Breast cancer is the most common type of cancer in women, oftentimes treated with mastectomy, a procedure that removes the entire breast. While the procedure is effective in treating cancer, many patients experience considerable post-operative pain. At Brigham and Women’s Faulkner Hospital, anesthesiologists and surgeons are working together to reduce post-operative pain for their patients having a mastectomy with immediate reconstruction.
The anesthesiology team, led by BWFH’s Chief of Anesthesiology David Shaff, MD, has worked collaboratively with Chief of the Division of Breast Surgery at Brigham Health and Dana-Farber/Brigham and Women’s Cancer Center Tari King, MD, FACS, and Brigham Health’s Chief of Plastic and Reconstructive Surgery Andrea Pusic, MD, MHS, FACS, FRCSC, to develop a new protocol that uses regional anesthesia.
“The procedure takes place before the patient enters the operating room, using a little bit of sedation,” explains Dr. Shaff. “The purpose is to decrease the amount of narcotic we need to use during surgery and in the recovery room. Because we are able to numb the skin and the tissue below with a nerve block, it doesn’t require as much medication to make the patient comfortable after their surgery.”
Dr. Shaff says using the nerve block before surgery greatly improves the patient’s recovery after surgery. “In addition to decreasing the use of narcotics, we have found that this protocol also decreases post-operative nausea and vomiting, and we hope it can also decrease chronic post-mastectomy pain. There is also data to suggest that post-operative pain might modulate the immune system, which may lead to faster recovery.”
Currently, the new protocol is being used only in patients undergoing mastectomy with immediate reconstruction, but the team is optimistic they will soon be able to use regional anesthesia with all mastectomy patients. “Post-operative pain management is very important when it comes to recovery and discharge from the hospital. We’re hoping that by adding regional anesthesia, patients will experience less pain and some mastectomy patients may be able to go home after a brief observation period as opposed to being admitted to the hospital,” says Dr. Shaff.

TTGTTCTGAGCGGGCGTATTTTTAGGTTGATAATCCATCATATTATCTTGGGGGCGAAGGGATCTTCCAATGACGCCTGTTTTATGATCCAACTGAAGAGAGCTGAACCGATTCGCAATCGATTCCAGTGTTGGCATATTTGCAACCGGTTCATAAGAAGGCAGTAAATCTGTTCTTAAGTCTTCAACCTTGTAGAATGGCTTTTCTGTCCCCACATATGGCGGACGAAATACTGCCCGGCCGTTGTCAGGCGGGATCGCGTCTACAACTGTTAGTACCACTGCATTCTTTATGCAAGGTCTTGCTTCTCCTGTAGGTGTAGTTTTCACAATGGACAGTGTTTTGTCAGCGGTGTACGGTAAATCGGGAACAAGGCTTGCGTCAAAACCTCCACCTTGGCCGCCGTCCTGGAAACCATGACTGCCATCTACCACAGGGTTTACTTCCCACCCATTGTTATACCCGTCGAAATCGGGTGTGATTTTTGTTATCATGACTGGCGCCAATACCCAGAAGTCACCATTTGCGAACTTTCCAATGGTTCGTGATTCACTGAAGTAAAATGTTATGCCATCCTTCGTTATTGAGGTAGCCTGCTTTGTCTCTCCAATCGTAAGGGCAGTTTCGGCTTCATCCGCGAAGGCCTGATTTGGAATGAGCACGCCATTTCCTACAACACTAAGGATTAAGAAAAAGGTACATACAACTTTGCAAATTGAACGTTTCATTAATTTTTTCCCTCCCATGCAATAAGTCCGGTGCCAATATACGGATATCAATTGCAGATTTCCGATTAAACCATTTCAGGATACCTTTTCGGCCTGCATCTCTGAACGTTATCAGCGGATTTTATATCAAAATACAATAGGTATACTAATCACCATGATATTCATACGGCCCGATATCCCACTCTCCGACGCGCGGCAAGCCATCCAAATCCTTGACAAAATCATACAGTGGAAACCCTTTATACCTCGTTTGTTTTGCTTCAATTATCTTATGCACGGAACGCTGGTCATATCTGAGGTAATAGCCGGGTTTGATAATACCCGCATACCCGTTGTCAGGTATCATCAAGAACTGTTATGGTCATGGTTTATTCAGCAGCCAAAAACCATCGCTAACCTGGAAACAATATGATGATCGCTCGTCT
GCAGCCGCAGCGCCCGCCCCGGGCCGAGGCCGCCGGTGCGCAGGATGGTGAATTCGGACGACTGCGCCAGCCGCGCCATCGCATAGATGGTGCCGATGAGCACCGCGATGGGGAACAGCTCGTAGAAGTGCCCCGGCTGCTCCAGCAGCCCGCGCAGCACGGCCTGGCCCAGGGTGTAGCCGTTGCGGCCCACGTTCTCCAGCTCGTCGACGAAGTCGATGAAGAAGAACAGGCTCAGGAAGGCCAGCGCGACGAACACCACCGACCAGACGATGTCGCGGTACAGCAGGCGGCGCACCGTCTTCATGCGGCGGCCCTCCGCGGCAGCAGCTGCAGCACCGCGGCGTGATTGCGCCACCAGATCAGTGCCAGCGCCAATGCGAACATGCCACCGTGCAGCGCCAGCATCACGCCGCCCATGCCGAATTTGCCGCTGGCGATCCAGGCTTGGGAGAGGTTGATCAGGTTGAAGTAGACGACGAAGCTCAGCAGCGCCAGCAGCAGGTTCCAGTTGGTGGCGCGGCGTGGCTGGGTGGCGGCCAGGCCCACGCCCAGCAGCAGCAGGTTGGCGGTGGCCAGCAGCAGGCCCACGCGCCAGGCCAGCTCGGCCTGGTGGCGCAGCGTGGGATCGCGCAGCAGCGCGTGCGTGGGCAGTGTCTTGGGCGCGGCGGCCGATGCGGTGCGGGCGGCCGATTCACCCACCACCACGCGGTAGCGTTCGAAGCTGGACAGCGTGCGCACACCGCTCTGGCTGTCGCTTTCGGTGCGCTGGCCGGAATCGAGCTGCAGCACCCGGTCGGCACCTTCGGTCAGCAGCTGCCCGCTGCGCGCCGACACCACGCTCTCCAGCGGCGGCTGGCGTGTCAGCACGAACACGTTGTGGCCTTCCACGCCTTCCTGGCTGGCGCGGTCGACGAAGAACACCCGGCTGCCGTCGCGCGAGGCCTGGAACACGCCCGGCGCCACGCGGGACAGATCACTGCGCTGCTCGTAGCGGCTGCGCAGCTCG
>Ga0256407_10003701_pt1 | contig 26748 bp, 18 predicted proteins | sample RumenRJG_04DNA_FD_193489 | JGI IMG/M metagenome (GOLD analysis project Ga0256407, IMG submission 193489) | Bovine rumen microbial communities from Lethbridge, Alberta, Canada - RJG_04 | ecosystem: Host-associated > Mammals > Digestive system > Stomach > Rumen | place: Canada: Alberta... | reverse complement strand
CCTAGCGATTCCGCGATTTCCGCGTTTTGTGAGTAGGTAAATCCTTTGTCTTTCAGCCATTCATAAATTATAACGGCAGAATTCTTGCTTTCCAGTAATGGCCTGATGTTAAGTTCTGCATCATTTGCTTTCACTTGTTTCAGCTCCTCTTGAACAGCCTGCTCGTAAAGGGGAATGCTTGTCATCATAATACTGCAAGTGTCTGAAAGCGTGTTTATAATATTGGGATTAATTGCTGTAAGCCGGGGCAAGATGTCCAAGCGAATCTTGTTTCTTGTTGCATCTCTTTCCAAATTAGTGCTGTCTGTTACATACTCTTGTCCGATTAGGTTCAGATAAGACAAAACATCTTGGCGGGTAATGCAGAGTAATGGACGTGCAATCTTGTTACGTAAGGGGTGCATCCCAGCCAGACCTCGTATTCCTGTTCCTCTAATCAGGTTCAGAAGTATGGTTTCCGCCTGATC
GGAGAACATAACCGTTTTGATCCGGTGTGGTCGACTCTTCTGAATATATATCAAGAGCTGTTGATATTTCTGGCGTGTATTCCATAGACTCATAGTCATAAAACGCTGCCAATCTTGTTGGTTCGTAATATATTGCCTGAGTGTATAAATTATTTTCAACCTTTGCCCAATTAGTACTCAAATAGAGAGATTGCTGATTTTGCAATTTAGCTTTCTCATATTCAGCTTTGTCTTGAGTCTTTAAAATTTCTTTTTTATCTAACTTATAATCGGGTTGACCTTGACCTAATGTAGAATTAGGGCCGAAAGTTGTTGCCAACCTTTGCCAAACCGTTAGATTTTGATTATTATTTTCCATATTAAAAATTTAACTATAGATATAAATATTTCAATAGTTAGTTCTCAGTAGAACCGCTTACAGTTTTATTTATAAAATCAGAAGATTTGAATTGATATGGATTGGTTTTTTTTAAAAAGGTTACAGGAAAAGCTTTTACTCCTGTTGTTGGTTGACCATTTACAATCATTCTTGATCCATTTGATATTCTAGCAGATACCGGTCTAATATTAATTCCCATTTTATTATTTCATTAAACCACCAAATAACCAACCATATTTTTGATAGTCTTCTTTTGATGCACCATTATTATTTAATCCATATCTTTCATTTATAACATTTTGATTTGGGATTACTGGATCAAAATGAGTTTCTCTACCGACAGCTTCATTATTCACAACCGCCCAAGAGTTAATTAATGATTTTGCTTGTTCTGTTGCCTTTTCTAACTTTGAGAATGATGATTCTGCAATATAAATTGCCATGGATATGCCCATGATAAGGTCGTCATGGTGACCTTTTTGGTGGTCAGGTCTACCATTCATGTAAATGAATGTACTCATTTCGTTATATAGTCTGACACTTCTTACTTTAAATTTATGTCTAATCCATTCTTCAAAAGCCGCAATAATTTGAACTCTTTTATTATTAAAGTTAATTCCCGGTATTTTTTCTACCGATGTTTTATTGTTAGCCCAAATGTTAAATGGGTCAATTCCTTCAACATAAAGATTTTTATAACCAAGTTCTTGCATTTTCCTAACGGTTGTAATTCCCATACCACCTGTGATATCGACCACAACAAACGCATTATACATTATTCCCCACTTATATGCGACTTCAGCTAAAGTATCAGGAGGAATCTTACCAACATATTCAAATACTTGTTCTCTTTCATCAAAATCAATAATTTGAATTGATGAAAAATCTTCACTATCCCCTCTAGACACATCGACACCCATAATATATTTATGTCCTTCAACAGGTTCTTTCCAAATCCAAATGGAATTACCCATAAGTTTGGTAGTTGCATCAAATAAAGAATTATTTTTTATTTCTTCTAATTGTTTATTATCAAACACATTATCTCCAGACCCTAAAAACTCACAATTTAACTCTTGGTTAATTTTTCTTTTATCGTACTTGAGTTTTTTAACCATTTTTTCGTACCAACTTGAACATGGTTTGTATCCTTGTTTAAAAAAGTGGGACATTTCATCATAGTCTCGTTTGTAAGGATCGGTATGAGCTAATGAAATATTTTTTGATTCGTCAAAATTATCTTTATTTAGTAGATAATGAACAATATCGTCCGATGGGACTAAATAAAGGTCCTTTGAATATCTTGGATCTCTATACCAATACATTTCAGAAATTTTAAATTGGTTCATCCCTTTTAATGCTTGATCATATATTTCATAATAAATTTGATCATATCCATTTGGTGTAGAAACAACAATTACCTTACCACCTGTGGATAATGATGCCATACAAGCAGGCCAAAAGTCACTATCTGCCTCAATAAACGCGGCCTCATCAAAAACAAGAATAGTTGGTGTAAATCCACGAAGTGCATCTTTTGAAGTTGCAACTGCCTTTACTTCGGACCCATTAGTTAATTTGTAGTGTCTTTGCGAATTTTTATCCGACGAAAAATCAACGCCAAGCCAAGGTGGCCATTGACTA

Another way the team is helping to improve the patient experience is by performing the injections needed to identify the sentinel lymph nodes, the first nodes under the arm that drain the breast, in the operating room after patients have received sedation. “In the past, patients went to nuclear medicine for an injection the day before their surgery or early in the morning on the day of surgery,” says Dr. King. “This required patients to make an additional trip to the hospital and our patients often told us that this injection was painful. We now do these injections in the operating room after the patient is under anesthesia, which takes away the need for a separate appointment and also takes away any discomfort associated with the injections.”
Through cutting-edge treatment options and improved pain management, Brigham Health experts at BWFH work together every day to improve the patient experience and outcomes for women with breast cancer.
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